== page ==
Tuesday, 3 September 2013

Fluffy white sandwich bread

Isn't it great when your dog manages to completely embarrass you? :-)  Keith the dog decided to interrupt someone's personal training session in the park this morning by running off with some of the equipment they were using.  Luckily, I got it back relatively quickly but not without having everyone concerned in stitches with laughter.  Thanks Keith :-)

Soft white bread
Now, back to the recipe I promised to share for a fluffy white sandwich loaf.  It's probably my best attempt at making this type of bread so far.  I used a technique I hadn't heard of before but came across in my search for the ultimate white bread.  The unusual ingredient or technique is called "tangzhong" and is used in Japanese milk bread recipes.

Basically, it's a mix of water (and/or milk) and flour which gets heated to a custard-like consistency (like a roux but more liquid), then cooled and added to the bread dough.  I am not 100% sure why it works so well but it is helping to keep the dough moist and results in a fabulous texture.  I have since made a wholemeal version of this and it worked equally well, although it was slightly denser (but not much).  You could easily make this into soft rolls for burgers or a sweet cinnamon or raisin bread.  Yummy!

Soft white bread - Japanese milk bread (makes one loaf)

for the tangzhong:
25g flour
120ml water (or a mix of water/milk)

for the dough:
375g flour
2 tsp dried yeast
2 tsp salt
1 egg
1 tbsp oil (olive oil worked for me)
2 tsp sugar (optional)

  1. Mix the tangzhong ingredients and heat in a saucepan for a couple of minutes, stirring constantly.  You are aiming for a custard-like consistency.
  2. Remove from the heat and leave to cool.
  3. Once cooled, combine the tangzhong with the dough ingredients to a sticky dough.
  4. Knead the dough for 10 - 15 minutes (you may need a little extra flour if it is too sticky), then form into a ball and place in a lightly greased bowl.  Leave to rise until roughly double in size (approx. 1 -2 hours).
  5. Preheat the oven to 180 C.
  6. Once risen, divide the dough into 4 or 5 equal portions.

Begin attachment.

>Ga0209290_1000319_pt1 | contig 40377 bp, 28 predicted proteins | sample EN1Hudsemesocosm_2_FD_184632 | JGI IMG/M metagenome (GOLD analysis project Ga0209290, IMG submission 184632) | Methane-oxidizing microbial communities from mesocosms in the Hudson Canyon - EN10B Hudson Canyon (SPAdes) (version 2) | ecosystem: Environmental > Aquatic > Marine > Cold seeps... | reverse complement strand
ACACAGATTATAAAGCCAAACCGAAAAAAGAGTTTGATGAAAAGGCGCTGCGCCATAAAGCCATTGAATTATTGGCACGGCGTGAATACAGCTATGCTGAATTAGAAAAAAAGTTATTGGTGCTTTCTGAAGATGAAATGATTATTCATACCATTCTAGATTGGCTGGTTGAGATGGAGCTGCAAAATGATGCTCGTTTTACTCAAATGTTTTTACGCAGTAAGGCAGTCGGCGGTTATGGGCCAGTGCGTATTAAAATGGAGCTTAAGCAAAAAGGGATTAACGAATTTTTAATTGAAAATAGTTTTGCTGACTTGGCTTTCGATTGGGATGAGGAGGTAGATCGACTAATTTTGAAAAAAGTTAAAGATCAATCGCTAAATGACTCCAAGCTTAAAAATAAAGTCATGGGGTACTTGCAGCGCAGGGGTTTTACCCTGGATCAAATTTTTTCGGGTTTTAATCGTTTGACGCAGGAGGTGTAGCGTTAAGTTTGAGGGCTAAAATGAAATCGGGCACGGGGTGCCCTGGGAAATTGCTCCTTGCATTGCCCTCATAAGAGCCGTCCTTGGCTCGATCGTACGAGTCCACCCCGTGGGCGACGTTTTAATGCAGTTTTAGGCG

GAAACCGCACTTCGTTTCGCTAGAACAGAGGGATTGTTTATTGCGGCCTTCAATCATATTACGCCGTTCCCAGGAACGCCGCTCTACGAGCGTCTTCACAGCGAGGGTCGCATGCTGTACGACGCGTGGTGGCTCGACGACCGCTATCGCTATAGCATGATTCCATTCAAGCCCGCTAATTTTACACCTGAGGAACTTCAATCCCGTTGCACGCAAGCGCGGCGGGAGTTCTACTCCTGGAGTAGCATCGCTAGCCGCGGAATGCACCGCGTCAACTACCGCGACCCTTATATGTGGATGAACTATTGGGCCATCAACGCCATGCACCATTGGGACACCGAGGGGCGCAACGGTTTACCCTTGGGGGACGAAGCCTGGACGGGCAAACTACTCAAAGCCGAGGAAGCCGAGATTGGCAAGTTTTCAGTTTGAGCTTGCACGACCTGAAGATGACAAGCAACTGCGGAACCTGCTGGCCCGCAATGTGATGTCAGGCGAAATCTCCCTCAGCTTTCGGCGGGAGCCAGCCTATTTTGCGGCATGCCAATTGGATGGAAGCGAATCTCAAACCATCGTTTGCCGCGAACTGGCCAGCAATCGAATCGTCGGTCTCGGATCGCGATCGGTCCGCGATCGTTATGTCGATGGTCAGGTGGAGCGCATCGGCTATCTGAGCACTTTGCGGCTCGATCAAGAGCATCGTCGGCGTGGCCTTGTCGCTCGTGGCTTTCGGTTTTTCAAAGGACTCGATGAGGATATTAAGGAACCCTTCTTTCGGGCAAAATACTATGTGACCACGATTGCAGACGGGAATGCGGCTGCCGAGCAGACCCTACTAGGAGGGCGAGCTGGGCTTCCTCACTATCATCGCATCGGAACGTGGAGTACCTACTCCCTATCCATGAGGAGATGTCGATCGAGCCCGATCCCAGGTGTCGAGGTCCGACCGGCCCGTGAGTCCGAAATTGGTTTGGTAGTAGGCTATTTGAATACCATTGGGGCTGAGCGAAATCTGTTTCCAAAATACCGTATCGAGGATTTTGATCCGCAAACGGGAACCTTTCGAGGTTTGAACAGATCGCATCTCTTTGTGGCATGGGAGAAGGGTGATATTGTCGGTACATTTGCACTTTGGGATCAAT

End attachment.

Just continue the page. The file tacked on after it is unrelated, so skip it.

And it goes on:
7. Flatten out each portion into a square and roll up.  Place the rolled up dough portions into a loaf tin and leave to prove for a further 30 minutes.
  8. Bake for 30-35 minutes at 180 C, then remove from the oven and leave to cool.

If you search for "tangzhong" online, you will find several picture guides and videos that explain the method very well (the recipes/amounts of ingredients may vary slightly from the above).


  1. Keith was trying to get in some exercise too by the sound of it :-) Very interesting recipe. Kirsten if I were you I would not use rapeseed oil which is actually canola oil. I found the following on the Internet some time ago.
    Many people aren't aware that canola oil aka "rapeseed" oil is man made and by no means "healthy". It was given the name Canola to avoid negative reactions to it's real name.
    Canola (Rape) is a semi-drying oil used as:
    1. a lubricant
    2. fuel
    3. soap
    4. synthetic rubber base
    5. illuminant for all those slick color pages you see in magazines
    Rape oil was the source of the infamous chemical warfare agent, mustard gas that caused blistering of the lungs and skin during WW1!
    It's NOT a cooking oil, but rather an industrial oil and not meant to be ingested by us or our pets.

    1. Oh my goodness! I had no idea! Thank you for letting me know - I'll definitely won't be using that again & will amend the recipe. Kirsten x

  2. Hi everyone! I have now amended the recipe to exclude the use of rapeseed oil, based on the info above. Olive oil is definitely the better alternative! Thank you, pigsmightfly! Kirsten x